Abbot of Buddhist Academy informs residents about evictions and demolitions
New orders have been issued this year for fresh evictions and demolitions at Larung Gar Buddhist Institute. Plans were released on 12 March for 3,225 homes to be destroyed by the end of April.
The programme of forced removals and demolitions, ordered by Beijing and carried out via the local authorities, has been on hold over the winter months due to the weather.
This number is a reduction from a previous order, issued in January this year, that required 4,320 homes to be destroyed. The monastic administration at Larung Gar was told that this number could not be further reduced. Authorities added that the entire site would be destroyed if there was negative behaviour or no cooperation.
Four days after the new order was released, on 16 March, one of the abbots at Larung Gar, Choeyang Nyima, gave a speech to residents about the current situation. In his speech, Abbot Choeyang Nyima told residents how last year 3,729 monks and nuns had been forced to leave Larung Gar. They were taken back to their places of origin and strictly forbidden from returning to the institute.
Those who have already been sent back to their native regions in western Tibet, the so-called Tibetan Autonomous Region, have been subjected to humiliating political re-education sessions before being allowed to go home to live with their families.
Due to the difficulties in getting information from Larung Gar, now closed off to outsiders, there has been some confusion regarding the numbers of evictions reported. Last year 6,700 people were ordered to be removed, but it appears that just over 3,700 were made to leave Larung Gar.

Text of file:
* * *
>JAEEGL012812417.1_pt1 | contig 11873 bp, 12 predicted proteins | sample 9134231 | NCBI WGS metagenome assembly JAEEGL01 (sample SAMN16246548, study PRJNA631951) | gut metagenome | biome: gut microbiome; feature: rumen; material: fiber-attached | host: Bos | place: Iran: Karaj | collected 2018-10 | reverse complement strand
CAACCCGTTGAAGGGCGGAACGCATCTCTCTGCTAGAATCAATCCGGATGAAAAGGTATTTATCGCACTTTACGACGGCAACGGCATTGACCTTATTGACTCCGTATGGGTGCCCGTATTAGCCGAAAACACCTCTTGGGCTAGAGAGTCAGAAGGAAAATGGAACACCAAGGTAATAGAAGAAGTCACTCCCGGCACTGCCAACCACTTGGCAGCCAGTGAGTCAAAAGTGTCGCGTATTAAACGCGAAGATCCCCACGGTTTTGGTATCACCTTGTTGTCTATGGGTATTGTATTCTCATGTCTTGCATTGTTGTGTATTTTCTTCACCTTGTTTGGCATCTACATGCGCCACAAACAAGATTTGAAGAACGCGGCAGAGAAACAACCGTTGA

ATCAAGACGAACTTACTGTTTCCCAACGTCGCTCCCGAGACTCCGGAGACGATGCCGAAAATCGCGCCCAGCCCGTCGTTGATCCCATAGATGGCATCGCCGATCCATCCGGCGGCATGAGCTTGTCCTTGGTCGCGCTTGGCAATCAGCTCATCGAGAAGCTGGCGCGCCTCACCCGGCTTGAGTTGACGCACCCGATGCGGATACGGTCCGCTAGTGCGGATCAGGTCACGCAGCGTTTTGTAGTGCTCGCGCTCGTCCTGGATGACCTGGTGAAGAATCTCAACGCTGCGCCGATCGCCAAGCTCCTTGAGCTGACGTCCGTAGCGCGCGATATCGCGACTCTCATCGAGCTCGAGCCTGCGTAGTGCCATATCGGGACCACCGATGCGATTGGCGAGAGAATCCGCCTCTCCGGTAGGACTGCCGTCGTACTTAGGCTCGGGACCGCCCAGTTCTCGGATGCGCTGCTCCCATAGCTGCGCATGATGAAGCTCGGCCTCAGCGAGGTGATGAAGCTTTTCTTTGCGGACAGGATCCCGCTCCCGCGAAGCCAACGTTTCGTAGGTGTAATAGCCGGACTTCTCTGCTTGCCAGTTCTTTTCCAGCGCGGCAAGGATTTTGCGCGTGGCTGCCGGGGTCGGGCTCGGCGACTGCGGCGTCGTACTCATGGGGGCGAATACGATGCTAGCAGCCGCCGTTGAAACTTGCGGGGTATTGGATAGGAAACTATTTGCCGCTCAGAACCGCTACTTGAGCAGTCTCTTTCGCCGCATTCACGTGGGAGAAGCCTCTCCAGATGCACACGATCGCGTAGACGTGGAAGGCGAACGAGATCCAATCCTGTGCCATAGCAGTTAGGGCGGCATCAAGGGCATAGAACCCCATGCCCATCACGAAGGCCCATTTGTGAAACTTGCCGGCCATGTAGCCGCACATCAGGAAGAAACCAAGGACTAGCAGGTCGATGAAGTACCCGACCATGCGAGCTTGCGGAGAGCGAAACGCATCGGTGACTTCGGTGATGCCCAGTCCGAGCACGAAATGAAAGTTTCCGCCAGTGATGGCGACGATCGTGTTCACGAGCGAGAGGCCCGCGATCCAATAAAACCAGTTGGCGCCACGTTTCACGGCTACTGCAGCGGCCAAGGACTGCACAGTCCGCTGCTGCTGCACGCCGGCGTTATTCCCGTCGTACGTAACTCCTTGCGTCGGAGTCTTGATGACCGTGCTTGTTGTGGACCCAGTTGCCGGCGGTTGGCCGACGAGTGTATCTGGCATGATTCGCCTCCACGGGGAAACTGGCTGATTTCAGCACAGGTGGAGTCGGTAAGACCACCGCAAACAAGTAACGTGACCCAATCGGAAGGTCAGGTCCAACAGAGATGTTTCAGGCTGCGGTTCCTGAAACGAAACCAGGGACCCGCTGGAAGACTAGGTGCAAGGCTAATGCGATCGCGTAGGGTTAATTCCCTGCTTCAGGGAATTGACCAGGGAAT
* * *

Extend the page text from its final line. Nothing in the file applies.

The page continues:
Last year, 172 monks’ residences and 1,328 nuns’ residences were destroyed - a total of 1,500 residences demolished.
New orders issued in 2017 also required that 1,154 residents must be removed from Larung Gar. Pressure has been put on Larung Gar’s authorities to implement this, and also on the families of monks and nuns living in Larung Gar, telling these families to bring their relations back home. 895 residents have already been forced to leave, while 259 residents, all from parts of Tibet in China’s Qinghai Province, are expected to leave soon.
The executive members of the monastic administration have pursued numerous appeals and petitions with the authorities in attempts to halt the evictions and demolitions but have had all but no success, save for the reduction in the number of residences slated for demolition from 4,320 to 3,225.
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